CIA Director Gina Haspel 'Should Be Fired' for Ignoring Election Software Warnings, Trump Lawyer Says

Sidney Powell, an attorney representing President Donald Trump, said that CIA director Gina Haspel "should be fired" for not objecting to the use of election software the president and his supporters claim—without providing evidence—allowed President-elect Joe Biden to win through "fraud."

Biden and Vice President-elect Kamala Harris were declared winners of the presidential election on November 7, after the Associated Press, Fox News and other television networks called Nevada and Pennsylvania in their favor to push them past the 270 electoral votes needed to claim victory. Trump has refused to concede, baselessly claiming they won through widespread voter fraud.

Powell attempted to add credibility to Trump's assertions in an interview with Fox News on Sunday, pointing to issues with Dominion Voting Systems software used in several of the key battleground states. Such claims have been widely debunked by independent fact-checkers, but Powell said she has "whistleblowers" who will bring forward allegations that the software was used to delete "millions" of votes in favor of Trump.

Gina Haspel
CIA Director Gina Haspel looks on as President Donald Trump meets with his cabinet on May 19 in the White House. Trump lawyer Sidney Powell said Sunday that Haspel "should be fired" for ignoring warnings about Dominion Voting Systems election software. BRENDAN SMIALOWSKI/AFP/Getty

"Why Gina Haspel is still there in the CIA is beyond my comprehension," Powell said, claiming that the CIA director had disregarded warnings about the software. "She should be fired immediately." When pressed for evidence to support her claims, Powell said she was not going to reveal this information on television.

Haspel was appointed by Trump in 2018, becoming the first woman to lead the CIA.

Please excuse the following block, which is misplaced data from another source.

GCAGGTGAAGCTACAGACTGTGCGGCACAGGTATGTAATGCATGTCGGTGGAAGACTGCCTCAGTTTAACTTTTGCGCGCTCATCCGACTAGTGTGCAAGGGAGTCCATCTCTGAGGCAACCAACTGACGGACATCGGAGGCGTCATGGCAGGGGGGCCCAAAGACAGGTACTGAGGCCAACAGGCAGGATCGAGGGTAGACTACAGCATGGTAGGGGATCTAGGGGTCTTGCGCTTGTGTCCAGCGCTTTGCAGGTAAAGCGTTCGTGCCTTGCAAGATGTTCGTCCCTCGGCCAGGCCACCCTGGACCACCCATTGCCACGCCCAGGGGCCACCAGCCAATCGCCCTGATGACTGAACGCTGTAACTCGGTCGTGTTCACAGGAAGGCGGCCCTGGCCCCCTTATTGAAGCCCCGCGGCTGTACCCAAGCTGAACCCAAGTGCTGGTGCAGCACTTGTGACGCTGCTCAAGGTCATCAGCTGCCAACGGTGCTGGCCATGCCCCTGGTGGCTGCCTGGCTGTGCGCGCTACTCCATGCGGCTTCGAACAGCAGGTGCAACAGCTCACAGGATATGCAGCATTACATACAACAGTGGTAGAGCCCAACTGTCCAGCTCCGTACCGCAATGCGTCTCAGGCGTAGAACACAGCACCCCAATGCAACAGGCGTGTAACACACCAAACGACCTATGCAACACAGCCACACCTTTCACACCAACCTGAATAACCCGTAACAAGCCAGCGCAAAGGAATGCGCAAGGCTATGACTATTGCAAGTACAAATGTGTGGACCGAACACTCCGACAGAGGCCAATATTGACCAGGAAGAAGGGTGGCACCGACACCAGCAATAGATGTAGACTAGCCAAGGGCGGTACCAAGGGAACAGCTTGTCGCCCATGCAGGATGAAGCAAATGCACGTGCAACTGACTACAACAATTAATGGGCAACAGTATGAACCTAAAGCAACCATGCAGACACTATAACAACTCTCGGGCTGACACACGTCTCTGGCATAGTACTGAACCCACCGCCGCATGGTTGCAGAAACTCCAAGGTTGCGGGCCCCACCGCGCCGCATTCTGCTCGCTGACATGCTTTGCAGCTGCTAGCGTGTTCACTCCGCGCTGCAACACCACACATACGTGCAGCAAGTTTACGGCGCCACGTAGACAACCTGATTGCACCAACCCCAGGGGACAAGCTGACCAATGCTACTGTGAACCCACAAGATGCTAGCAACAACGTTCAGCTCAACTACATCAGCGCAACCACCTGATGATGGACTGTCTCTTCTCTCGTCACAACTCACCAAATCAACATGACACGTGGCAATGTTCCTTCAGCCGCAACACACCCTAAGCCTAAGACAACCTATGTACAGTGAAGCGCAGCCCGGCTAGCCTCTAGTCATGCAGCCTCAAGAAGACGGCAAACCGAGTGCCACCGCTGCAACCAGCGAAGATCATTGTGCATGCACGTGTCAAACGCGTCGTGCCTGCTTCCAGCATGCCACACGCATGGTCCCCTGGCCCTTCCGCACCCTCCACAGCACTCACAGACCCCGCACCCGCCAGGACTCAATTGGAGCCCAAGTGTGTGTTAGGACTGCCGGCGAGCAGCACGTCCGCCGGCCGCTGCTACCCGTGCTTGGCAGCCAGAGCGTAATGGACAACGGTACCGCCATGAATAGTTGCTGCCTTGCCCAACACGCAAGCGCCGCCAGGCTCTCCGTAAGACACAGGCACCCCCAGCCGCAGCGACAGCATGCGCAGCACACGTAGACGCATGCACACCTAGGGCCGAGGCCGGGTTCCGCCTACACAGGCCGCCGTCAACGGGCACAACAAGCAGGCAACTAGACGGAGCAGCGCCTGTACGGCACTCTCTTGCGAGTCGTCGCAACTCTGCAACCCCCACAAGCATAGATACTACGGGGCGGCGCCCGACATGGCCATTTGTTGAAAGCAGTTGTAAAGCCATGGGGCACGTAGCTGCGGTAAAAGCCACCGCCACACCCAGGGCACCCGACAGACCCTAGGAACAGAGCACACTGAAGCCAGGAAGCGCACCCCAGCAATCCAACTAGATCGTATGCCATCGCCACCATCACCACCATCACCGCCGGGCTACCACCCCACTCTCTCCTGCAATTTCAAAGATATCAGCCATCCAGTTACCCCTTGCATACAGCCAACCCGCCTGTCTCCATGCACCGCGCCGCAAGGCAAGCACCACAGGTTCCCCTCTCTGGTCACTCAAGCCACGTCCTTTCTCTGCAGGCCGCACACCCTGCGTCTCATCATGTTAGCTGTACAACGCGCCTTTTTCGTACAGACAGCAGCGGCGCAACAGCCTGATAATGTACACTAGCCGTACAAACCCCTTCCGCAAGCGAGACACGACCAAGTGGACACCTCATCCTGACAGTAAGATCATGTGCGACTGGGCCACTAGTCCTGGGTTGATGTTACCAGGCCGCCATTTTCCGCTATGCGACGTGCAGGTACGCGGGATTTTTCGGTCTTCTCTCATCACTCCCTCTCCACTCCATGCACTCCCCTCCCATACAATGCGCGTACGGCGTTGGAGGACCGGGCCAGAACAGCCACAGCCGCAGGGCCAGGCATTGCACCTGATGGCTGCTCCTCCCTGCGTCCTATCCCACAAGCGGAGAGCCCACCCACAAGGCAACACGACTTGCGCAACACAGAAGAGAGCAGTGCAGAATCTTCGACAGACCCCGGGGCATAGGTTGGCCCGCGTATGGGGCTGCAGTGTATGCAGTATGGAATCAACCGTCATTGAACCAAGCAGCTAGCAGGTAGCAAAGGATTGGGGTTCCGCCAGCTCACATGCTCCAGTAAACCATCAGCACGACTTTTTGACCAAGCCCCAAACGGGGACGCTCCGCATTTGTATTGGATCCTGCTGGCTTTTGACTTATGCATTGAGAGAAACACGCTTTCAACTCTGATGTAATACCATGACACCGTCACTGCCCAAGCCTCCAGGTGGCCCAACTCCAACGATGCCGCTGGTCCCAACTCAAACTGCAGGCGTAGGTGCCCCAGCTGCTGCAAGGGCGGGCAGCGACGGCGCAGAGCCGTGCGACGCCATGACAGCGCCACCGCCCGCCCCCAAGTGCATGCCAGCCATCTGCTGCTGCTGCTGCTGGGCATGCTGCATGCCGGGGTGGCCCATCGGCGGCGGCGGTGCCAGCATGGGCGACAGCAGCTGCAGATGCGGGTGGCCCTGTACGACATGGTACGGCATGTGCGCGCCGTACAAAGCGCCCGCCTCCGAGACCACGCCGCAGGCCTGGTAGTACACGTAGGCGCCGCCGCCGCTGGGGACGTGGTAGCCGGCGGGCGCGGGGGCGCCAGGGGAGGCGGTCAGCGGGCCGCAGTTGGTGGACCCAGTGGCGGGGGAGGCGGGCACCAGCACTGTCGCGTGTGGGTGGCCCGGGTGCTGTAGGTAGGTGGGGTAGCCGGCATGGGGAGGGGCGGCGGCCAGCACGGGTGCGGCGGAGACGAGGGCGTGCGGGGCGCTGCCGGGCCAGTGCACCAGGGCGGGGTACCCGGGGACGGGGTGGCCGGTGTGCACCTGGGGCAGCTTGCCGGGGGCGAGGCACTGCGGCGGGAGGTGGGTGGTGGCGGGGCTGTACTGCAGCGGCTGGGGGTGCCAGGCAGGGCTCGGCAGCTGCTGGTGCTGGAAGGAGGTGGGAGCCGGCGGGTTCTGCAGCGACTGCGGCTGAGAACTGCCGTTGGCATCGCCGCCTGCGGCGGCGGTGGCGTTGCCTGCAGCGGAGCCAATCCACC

Powell said that there were many "irregularities" with Dominion software and asserted that when her legal challenges were complete, the results of the election would be overturned. She pointed to issues with the software in other countries. The lawyer alleged, without identifying anyone or providing evidence, that there were officials in multiple states who had received financial compensation in exchange for using the software.

Although Dominion software did experience some glitches during the election, these were quickly caught and corrected. The problems were largely due to human error. The Department of Homeland Security's Cybersecurity and Infrastructure Security Agency has dismissed the claims about the voting software and described the election as "the most secure in American history."

"There is no evidence that any voting system deleted or lost votes, changed votes, or was in any way compromised," the agency said last week in conjunction with a coalition of security experts and the National Association of State Election Directors.

Dominion has pushed back against the claims, while also debunking a series of widely circulated conspiracy theories that the company is controlled by prominent Democrats. "Dominion Voting Systems categorically denies false assertions about vote switching issues with our voting system," the company says on its website. Newsweek reached out to Dominion for further comment, but it did not immediately reply.

Edward Perez, an election-technology expert at the OSET Institute, which studies voting infrastructure, told The New York Times that allegations against Dominion are "misinformation at best and, in many cases, they're outright disinformation."

"I'm not aware of any evidence of specific things or defects in Dominion software that would lead one to believe that votes had been recorded or counted incorrectly," Perez said.

Powell's call to fire Haspel comes amid reports that Trump might do just that. CNN and other media outlets have reported that the president is considering firing the CIA director in the wake of his abrupt decision to remove Defense Secretary Mark Esper on Monday.

In order for the election to be "rigged" as the president and his supporters claim, it would have required significant coordination between Democratic, Republican and nonpartisan election officials in multiple states. Vote tabulations are also audited by bipartisan groups, and election observers from both political parties are allowed to monitor the ballot counting process.